IN THE LIBERIAN parlance, this was “Medicine After Death”. Surely this was an avoidable incident that would have been prevented if the government had summoned the will to provide the much-needed security she deserves as a prominent citizen who had paid her due to the nation’s growth and development.
APPARENTLY, THE SECURITY situation in Liberia appears or at least has remained insurmountable, leaving many to argue that the government has not done enough by not confronting the situation head on and dealing with it decisively; while others have argued that the situation has a political undertone or inclination calculated to serve the interest of certain political gods who can willingly wreak havoc on their victims and go with impunity.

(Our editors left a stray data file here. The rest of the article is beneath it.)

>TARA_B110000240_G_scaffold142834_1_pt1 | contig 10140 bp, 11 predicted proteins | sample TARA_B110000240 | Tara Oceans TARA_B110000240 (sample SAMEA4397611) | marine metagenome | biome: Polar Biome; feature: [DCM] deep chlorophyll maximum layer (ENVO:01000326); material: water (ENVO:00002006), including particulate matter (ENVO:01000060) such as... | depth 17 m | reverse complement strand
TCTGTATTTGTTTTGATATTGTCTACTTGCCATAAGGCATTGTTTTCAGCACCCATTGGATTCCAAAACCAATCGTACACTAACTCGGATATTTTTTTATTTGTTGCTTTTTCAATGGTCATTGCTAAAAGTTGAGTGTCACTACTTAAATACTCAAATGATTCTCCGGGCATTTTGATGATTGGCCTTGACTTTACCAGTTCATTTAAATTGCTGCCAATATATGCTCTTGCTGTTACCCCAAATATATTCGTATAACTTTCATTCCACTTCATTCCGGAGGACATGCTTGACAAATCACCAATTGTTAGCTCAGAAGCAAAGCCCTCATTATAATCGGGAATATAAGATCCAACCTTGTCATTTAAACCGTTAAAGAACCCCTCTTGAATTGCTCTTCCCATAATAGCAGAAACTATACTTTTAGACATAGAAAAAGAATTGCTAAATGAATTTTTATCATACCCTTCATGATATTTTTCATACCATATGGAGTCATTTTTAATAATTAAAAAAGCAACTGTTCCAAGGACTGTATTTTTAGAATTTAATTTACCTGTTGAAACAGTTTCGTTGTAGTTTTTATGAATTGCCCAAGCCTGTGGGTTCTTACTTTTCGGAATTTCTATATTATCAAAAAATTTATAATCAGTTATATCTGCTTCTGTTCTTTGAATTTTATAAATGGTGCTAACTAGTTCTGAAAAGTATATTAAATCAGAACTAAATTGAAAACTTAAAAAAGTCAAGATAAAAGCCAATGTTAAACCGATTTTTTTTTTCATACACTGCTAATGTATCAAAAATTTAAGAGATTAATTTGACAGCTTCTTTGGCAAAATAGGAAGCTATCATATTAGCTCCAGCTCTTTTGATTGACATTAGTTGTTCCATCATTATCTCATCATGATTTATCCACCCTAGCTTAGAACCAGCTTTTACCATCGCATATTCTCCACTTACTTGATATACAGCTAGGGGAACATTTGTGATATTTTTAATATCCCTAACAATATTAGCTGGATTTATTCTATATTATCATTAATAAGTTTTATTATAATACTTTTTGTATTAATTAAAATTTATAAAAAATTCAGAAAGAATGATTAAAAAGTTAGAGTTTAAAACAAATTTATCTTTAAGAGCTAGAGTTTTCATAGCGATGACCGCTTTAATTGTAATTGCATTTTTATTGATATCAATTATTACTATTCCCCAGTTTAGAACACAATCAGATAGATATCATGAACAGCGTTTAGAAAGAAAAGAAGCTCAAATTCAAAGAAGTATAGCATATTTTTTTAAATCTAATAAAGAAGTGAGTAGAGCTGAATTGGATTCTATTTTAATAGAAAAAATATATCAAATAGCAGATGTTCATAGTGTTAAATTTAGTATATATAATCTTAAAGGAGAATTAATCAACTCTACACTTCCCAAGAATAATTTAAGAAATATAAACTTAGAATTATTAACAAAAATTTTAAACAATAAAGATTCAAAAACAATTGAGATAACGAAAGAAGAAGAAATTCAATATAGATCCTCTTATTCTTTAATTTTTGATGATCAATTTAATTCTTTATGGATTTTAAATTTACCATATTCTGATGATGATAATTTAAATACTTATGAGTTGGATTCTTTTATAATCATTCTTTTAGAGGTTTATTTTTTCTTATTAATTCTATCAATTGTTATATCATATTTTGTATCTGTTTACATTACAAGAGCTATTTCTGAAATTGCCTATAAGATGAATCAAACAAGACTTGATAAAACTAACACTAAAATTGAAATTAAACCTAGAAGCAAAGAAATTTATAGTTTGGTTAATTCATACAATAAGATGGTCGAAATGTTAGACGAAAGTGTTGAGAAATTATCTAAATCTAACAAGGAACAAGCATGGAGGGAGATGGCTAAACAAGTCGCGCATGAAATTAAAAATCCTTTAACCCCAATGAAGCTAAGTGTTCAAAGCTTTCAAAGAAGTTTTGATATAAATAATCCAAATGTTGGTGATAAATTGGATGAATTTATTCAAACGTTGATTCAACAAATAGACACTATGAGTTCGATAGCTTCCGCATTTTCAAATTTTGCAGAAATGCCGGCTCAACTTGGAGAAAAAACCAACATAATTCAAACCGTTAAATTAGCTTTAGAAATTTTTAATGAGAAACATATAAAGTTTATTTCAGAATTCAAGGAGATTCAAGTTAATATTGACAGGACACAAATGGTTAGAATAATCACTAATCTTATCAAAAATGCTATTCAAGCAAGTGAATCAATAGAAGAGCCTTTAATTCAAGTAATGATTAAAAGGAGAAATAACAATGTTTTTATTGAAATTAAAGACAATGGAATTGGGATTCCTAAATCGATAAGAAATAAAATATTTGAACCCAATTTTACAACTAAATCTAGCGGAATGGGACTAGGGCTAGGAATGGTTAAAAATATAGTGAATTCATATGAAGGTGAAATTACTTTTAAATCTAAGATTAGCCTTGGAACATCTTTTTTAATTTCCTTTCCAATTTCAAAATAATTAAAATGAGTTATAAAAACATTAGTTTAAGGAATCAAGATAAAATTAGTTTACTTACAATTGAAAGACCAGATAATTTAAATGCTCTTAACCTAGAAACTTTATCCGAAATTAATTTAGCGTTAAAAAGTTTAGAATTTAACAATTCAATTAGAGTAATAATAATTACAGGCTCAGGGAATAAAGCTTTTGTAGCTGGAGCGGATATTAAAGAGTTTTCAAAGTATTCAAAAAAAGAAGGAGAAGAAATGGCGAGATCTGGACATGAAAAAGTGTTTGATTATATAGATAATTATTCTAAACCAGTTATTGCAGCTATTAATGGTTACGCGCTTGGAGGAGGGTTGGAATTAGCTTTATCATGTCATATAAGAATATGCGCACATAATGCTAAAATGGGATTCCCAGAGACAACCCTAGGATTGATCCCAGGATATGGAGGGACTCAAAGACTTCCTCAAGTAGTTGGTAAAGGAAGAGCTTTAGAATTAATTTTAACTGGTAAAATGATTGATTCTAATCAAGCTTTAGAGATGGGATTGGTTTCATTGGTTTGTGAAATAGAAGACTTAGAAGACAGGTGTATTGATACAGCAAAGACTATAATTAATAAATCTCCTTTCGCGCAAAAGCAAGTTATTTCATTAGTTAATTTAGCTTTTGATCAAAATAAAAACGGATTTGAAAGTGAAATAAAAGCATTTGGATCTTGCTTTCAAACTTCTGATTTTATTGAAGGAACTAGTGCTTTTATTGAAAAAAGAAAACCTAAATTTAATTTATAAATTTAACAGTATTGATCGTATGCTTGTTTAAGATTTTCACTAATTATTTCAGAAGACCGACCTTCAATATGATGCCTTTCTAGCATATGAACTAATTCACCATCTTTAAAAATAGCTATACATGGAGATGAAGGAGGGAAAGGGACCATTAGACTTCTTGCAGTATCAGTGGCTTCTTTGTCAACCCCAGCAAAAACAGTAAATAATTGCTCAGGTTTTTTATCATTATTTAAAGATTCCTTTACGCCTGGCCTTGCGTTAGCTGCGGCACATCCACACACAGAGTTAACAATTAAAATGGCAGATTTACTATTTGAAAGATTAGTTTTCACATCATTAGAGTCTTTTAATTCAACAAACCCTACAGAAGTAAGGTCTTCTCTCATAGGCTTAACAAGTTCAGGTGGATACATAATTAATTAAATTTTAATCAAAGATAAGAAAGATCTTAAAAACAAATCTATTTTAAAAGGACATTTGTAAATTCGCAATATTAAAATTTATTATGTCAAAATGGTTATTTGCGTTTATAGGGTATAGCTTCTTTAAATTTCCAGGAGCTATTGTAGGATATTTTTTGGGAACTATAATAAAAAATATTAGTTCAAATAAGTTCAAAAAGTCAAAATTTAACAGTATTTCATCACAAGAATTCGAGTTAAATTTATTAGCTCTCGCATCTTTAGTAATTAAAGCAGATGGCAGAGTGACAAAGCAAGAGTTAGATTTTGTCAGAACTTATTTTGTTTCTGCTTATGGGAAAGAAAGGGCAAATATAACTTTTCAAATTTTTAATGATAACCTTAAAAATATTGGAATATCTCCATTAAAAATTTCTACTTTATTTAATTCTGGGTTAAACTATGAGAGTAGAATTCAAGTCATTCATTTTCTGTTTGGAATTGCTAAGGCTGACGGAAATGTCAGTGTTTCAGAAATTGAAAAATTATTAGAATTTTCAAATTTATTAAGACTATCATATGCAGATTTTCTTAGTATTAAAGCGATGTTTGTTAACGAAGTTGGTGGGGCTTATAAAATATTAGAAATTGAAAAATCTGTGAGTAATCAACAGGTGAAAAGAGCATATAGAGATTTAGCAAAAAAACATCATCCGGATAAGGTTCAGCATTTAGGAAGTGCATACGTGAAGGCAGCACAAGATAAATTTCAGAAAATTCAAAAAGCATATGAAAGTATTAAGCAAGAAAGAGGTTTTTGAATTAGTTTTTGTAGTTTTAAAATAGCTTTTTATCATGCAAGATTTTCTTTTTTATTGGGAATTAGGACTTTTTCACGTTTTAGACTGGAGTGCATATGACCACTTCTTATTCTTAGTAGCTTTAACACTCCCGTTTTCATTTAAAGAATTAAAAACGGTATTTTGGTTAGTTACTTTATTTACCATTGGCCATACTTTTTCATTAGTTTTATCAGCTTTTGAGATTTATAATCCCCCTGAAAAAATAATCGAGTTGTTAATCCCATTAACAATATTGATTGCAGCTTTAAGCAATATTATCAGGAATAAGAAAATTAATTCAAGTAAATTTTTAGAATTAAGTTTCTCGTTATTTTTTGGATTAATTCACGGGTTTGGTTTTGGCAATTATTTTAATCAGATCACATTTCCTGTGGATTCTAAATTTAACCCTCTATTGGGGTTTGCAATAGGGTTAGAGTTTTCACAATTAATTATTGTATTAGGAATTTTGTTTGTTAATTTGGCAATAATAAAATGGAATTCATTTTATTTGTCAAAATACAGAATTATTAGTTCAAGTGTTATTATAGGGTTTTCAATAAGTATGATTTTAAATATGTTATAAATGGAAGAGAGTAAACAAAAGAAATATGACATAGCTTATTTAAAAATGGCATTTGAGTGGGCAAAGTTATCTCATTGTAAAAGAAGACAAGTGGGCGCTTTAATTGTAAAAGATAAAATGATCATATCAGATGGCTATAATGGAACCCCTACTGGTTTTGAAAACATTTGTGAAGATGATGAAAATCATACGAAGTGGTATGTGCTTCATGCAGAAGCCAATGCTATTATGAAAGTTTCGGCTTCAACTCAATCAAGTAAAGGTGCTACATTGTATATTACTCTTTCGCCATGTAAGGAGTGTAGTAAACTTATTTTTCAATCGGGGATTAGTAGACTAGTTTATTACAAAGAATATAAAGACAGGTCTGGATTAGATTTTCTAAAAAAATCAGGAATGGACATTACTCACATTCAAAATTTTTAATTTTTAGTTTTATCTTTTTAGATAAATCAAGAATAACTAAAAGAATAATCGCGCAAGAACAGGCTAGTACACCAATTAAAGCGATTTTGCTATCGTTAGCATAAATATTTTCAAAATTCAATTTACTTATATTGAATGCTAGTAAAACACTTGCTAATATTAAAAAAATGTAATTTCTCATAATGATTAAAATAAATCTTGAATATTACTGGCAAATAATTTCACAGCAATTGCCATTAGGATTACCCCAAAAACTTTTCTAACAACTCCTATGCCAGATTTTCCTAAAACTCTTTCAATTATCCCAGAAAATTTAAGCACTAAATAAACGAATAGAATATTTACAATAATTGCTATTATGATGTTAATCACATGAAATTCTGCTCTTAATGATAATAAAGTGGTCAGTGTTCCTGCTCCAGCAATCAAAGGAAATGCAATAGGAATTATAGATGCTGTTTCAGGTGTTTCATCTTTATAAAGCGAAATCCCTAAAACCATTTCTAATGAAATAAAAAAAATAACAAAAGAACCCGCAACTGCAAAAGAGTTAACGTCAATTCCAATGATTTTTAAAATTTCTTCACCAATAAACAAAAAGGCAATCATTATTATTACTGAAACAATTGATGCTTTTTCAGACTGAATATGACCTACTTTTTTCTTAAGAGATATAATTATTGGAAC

THIS IS CONCERNING, scaring and threatening. And that is the angle we are flagging the issue of the deteriorating state of insecurity which no doubt one can safely say is attributed to the failure of the government to fulfill its minimum obligation to its citizens, that is the provision of adequate security to lives and properties. Why we may not be categorical to link the government to this attack just as the many others before this which have also equally resulted to unresolved deaths in the past, the attitude and approach of the government when these unfortunate instances happen give everyone the room to convincingly belief that there could be every iota of truth that the government is involved.